Soils are complex things. One of the big problems with trying to learn about soils is that everybody’s farm is different. The bedrock is different. The soil may have blown in or been dragged in from somewhere else. The history of usage is different. The climate, plants, topography and animals are different.
Within one paddock you’ll find areas that are very fertile and grow well and others that are just dead. If there is so much variation in one field where many conditions are nearly identical then the variations between farms, regions and countries can be just huge. This makes transferring ideas from one place to another a little difficult at times and it reinforces that it makes sense to listen to your neighbors.
If you want to learn about soils there’s a lot of interesting information out there. I’ve been reading material from Australia where they often have droughts. New Zealand do excellent work with pastures, but their winters are mild and most places get decent rain. The USA has done a huge amount of work which can apply here (although I am still trying to figure out which state or region has the most similar climate to ours).
Today I was checking out the agricultural part of the Soil and Health Library and reading Michael Astera doc on soils when I found this quote:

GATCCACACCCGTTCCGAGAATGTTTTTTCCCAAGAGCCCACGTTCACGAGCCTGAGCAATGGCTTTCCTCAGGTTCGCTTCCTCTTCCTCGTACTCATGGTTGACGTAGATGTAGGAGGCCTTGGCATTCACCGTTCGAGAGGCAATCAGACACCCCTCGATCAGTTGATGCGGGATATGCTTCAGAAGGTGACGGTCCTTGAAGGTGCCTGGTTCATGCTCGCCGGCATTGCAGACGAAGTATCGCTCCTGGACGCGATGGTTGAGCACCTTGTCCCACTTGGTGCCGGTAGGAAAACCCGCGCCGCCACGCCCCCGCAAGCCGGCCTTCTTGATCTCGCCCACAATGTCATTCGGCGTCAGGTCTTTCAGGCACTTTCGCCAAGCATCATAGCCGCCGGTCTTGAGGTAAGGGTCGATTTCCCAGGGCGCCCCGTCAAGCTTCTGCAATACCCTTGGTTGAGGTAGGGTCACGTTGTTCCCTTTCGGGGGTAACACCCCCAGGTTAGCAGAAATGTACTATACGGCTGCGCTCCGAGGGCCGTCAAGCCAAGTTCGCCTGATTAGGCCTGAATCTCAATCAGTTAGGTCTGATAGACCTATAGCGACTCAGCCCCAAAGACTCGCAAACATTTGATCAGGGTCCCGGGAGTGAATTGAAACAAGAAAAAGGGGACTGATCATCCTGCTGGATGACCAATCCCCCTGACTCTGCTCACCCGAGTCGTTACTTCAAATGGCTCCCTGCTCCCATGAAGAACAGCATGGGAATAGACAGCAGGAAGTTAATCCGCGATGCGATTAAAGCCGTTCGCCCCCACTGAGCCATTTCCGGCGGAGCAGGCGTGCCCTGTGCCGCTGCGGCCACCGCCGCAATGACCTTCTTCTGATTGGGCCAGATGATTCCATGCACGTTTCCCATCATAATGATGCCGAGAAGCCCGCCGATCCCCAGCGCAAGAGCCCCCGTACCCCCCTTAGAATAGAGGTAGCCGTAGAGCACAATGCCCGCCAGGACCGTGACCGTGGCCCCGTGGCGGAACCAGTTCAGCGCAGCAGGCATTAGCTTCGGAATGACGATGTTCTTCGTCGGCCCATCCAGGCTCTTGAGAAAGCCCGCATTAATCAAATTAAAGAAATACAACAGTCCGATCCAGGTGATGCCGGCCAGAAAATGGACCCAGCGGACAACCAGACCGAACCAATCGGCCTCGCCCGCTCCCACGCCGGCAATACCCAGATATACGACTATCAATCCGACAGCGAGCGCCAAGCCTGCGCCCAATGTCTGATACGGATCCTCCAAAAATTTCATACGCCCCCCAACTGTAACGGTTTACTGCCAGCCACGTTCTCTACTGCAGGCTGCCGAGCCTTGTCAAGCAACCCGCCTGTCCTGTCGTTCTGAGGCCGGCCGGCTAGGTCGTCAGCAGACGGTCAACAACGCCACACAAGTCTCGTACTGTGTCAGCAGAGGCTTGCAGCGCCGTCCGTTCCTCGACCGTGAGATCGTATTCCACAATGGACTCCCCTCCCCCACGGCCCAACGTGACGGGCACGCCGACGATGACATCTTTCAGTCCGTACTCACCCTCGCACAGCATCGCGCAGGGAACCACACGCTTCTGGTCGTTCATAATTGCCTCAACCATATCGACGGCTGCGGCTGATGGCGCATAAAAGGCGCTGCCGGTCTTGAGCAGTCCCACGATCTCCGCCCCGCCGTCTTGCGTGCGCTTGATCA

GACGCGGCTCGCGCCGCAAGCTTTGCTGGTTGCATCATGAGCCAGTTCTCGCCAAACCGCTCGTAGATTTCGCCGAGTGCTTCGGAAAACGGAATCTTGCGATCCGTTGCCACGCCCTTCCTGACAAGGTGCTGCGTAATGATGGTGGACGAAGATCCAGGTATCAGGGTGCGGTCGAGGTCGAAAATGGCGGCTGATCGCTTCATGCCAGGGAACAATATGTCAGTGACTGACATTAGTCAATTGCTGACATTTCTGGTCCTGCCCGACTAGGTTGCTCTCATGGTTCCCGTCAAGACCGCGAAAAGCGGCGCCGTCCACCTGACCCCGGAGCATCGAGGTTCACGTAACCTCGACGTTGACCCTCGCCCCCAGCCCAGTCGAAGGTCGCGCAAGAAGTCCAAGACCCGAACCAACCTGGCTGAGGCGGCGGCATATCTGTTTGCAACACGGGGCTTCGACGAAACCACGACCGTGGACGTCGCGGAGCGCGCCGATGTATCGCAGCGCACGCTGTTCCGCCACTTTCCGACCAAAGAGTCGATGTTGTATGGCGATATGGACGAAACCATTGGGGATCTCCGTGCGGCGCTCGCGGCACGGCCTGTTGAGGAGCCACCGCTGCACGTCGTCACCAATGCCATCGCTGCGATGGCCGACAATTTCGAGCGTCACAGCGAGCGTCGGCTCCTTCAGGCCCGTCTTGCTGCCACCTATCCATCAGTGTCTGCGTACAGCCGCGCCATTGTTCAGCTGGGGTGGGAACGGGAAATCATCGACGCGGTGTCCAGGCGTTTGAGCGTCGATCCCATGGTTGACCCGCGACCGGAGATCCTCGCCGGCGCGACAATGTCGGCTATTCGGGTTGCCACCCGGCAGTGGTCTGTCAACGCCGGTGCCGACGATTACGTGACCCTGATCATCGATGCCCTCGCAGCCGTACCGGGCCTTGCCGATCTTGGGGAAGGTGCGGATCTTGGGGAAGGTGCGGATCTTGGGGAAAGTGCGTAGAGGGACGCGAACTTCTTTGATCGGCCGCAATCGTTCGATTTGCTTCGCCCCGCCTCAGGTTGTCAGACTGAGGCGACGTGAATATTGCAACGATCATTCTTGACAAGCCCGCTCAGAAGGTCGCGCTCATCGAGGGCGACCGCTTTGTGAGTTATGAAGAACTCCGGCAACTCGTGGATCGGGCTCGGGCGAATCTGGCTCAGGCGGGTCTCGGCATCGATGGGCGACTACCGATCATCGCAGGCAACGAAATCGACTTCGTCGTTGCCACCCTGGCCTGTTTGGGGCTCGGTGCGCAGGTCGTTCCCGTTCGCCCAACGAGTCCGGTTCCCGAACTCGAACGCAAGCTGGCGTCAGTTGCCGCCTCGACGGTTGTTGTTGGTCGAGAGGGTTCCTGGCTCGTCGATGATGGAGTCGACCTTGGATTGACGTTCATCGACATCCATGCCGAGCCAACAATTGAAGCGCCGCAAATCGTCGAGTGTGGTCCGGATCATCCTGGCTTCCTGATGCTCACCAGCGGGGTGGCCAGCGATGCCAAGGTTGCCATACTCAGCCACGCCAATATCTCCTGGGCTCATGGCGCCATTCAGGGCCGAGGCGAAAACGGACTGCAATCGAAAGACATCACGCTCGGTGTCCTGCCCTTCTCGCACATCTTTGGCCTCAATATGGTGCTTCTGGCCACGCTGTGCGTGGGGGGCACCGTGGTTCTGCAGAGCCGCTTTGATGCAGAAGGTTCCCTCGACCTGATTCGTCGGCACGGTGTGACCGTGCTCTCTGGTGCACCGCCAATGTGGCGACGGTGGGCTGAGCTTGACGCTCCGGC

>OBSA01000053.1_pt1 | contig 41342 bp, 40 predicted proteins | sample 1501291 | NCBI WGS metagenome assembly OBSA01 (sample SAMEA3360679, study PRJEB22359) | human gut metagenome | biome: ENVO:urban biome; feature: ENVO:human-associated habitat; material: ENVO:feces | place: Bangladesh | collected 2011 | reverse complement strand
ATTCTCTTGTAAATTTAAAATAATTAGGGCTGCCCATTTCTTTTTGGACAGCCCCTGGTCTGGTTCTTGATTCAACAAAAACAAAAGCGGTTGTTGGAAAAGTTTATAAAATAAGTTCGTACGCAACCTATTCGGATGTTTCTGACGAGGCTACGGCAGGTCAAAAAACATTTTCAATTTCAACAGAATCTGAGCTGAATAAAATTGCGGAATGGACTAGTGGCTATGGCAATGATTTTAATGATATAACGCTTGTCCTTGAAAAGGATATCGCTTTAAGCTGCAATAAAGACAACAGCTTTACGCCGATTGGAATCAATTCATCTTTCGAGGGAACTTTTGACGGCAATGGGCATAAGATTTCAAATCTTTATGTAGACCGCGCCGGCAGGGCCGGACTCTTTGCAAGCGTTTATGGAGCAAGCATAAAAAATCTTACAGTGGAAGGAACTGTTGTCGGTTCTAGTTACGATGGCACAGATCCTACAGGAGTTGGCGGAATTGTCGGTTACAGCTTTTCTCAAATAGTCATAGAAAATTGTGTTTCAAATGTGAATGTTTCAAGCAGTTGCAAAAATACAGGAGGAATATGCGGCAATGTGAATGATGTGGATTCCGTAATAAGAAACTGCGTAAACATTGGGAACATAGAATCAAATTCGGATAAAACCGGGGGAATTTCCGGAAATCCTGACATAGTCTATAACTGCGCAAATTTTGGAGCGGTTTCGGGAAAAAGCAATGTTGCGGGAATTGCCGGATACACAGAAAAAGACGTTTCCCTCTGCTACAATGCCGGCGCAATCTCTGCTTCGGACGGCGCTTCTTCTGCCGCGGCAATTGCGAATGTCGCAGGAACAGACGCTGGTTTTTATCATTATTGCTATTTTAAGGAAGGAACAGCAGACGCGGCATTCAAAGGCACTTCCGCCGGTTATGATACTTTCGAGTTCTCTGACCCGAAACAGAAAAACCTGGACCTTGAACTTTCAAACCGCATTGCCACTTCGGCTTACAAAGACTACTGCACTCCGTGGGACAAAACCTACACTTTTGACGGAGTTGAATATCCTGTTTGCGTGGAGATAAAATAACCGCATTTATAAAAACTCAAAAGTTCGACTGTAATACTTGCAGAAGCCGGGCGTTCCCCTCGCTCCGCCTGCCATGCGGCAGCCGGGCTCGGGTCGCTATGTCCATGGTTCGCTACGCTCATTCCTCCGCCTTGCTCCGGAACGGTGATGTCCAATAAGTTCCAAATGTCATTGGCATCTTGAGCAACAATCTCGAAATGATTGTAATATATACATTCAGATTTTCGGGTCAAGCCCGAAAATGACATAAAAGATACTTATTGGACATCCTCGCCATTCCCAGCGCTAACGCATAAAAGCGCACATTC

“The state of Kentucky is known for raising some of the finest horses in the world. The neighboring states, Tennessee and Indiana for instance, are not. Why? Because Kentucky soils are largely made from broken down limestone, high Calcium and probably high Phosphorus limestone, what strong bones are made of.”
Cool, I thought, we have similar soils and are known for raising cows with strong bones. Astera continues,
“The same goes for areas of France that have been raising strong, healthy cattle and horses since pre-Roman times – the rocks their soils are made of contain high amounts of Calcium phosphate.”
OK, he’s way ahead of me. The reading continues.
Legume wars! And I love seeing that plantain grow tall.
4 thoughts on “A twist of limestone”
Good find with the article!
A neighbor who raises Charolais cattle (beefers here are usually Charolais or Hereford) has had two cases of severe joint problems in less than year old heifers lately, bone against bone and no cartilage to mention of. Both started limping and had to be butchered, must’ve been painful. In the vet’s opinion the breed’s been bred to a point where home-grown feed plus mineral won’t meet the animal’s mineral requirements anymore. I don’t know if they sell something out there that actually does, or if it’s more of a mineral imbalance thing than a deficiency, or something else entirely. I would think that fertilizer use and soil degradation have a part to play besides the breeding, but who knows where it eventually falls apart. The neighbor’s a very conscientious conventional farmer, so he goes carefully by the best advice he can get from the usual sources.